You may say this is ultimately impossible, that ideally, the practice should permeate all aspects of one's life and make one a better person. I like to believe this is true too. But we all have heard of artists who are very adept and masterful at their art, but who are assholes in their personal lives. So if we think of yoga as being in a sense an art form, what would prevent some yogis from being the same way?

As usual, I'm just thinking aloud, with no real answers to any of these issues. If you have any thoughts on this, I would love to hear them.


  1. Hm, you are touching on something deep here Nobel. this is a great post.

    The definitions from Wikipedia are great and they want to make me want to "grasp" for definitions, oh yes, I am totally B.5 I laugh internally... but then I keep reading... is it possible... different areas... different moments... different settings.

    Is it possible that as the practice deepens we connect with the present moment and being much more aware we are able to channel to follow through with whatever it might be that SPIRIT wants us to do at a specific moment, regarldess of labels.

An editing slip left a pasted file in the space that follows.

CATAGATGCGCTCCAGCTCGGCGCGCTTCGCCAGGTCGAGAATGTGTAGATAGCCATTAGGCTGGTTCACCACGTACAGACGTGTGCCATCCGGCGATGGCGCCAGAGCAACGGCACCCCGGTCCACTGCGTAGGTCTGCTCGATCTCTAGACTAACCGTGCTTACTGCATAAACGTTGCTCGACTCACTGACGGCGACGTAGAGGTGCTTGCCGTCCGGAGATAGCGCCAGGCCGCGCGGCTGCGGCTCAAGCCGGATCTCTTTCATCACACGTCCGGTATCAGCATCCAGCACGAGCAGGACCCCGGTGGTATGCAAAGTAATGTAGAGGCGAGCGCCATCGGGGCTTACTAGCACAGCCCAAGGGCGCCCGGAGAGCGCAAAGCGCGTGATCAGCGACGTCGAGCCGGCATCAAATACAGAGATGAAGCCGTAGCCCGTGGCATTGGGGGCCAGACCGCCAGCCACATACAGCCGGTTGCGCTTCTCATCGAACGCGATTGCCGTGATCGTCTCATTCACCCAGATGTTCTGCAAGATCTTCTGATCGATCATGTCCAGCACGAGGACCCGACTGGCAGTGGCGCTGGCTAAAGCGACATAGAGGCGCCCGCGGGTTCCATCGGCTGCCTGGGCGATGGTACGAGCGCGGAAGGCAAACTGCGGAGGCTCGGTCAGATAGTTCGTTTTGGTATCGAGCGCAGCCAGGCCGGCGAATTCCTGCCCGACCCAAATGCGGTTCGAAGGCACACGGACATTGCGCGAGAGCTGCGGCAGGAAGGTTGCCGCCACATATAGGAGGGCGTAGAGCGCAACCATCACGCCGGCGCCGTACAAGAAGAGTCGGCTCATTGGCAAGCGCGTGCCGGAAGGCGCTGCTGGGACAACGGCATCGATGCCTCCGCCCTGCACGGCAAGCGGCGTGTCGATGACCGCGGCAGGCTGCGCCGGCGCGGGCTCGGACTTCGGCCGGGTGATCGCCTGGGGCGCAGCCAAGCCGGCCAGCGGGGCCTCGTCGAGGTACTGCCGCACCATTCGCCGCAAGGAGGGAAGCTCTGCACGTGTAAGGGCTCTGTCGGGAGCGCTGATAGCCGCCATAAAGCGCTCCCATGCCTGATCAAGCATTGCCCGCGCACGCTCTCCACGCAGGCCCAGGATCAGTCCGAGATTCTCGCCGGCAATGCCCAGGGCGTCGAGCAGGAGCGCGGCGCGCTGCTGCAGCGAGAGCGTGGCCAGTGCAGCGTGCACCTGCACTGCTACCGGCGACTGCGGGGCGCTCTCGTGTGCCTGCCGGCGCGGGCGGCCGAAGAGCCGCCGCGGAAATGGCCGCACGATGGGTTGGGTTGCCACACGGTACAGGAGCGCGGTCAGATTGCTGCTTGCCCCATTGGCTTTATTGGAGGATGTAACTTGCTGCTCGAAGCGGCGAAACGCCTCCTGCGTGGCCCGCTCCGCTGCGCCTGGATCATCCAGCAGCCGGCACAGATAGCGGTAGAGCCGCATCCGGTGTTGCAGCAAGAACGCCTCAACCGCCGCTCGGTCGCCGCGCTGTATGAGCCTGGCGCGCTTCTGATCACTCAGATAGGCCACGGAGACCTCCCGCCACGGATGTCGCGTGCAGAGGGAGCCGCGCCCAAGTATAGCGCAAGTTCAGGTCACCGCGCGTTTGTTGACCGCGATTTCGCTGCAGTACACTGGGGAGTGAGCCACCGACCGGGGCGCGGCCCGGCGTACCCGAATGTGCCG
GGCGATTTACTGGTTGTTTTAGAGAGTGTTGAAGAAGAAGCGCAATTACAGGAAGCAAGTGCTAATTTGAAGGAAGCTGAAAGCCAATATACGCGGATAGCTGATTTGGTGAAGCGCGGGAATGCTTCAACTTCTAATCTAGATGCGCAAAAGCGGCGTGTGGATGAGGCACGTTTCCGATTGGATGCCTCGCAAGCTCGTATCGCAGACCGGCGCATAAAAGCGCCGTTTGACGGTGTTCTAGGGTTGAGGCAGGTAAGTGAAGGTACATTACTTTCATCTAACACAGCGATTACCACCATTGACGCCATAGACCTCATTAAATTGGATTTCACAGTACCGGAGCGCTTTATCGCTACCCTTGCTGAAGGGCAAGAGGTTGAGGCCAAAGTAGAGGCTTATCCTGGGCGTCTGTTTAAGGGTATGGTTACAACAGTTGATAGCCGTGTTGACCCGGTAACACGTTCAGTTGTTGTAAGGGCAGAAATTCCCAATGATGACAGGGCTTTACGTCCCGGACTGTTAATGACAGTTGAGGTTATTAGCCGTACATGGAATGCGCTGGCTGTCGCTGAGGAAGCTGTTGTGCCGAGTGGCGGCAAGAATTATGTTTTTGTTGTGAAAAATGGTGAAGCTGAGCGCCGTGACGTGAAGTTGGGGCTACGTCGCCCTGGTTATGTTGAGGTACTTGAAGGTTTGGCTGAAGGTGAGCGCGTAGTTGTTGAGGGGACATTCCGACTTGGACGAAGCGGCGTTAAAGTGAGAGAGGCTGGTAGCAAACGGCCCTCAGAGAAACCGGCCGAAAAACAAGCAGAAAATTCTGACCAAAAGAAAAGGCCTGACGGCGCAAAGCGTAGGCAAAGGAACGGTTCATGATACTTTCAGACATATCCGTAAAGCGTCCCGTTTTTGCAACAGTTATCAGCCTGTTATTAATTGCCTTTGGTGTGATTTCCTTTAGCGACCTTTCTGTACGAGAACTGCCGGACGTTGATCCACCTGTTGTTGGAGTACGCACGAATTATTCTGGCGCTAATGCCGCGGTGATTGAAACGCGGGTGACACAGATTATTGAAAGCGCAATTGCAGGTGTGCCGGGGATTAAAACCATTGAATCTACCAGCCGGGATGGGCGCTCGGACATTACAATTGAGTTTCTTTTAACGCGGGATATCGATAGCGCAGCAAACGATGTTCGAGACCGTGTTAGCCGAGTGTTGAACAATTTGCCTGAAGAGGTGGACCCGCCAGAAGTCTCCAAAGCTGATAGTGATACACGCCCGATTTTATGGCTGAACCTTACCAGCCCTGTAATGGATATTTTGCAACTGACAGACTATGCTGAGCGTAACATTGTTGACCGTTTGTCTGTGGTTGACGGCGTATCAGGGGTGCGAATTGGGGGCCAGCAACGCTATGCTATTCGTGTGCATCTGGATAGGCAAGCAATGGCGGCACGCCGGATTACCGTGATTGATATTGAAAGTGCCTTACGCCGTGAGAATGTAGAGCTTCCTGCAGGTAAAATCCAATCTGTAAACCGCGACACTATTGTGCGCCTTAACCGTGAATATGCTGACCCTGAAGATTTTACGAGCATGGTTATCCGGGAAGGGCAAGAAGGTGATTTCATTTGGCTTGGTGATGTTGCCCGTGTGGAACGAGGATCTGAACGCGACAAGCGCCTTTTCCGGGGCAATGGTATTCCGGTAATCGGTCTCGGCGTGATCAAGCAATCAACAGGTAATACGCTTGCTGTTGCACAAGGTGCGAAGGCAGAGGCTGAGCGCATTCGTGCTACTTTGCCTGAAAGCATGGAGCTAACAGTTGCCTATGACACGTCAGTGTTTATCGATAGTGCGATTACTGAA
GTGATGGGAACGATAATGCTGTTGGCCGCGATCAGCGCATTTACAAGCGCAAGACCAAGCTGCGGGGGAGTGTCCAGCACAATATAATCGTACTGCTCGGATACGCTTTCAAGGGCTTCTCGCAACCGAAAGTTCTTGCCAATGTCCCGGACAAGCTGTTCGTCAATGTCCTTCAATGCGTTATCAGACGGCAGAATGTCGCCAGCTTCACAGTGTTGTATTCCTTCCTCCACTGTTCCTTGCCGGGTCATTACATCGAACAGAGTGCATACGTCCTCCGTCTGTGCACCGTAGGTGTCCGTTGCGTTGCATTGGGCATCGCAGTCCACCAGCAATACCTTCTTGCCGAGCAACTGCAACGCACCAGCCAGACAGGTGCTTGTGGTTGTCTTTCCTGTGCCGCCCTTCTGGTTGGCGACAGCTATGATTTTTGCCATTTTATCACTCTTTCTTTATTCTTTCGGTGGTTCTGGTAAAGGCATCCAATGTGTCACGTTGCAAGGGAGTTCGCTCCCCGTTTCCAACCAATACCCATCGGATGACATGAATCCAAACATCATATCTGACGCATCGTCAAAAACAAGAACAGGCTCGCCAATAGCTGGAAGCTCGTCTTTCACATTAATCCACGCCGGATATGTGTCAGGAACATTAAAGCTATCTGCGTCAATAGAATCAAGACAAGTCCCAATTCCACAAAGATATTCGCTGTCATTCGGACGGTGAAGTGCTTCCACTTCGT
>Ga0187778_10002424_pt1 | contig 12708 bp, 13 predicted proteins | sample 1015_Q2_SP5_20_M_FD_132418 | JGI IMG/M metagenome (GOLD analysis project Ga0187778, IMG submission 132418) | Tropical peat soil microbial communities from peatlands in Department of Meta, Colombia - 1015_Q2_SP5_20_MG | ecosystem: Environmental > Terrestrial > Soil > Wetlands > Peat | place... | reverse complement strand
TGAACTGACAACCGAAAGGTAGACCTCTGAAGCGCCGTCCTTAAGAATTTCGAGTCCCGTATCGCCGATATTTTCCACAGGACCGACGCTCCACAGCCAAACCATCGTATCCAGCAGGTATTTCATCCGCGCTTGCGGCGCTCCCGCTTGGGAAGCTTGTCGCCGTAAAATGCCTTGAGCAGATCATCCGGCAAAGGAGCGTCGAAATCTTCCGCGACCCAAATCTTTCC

Is it possible we just become more present?

  2. I'm pretty sure if one can soften in his or her practice one can find it easier to soften off the mat too (however slightly). Artists are ultimately creating a product (an external piece of art), while yogi work is internal (even though our external physique may transform through the practice too).

    It's not impossible there are yogis out there who only focus on the asanas and external physique. The rest of us have the intention of becoming a better person through yoga right? :)

  3. Claudia, I like what you said here: "Is it possible that as the practice deepens we connect with the present moment and being much more aware we are able to channel to follow through with whatever it might be that SPIRIT wants us to do at a specific moment, regardless of labels."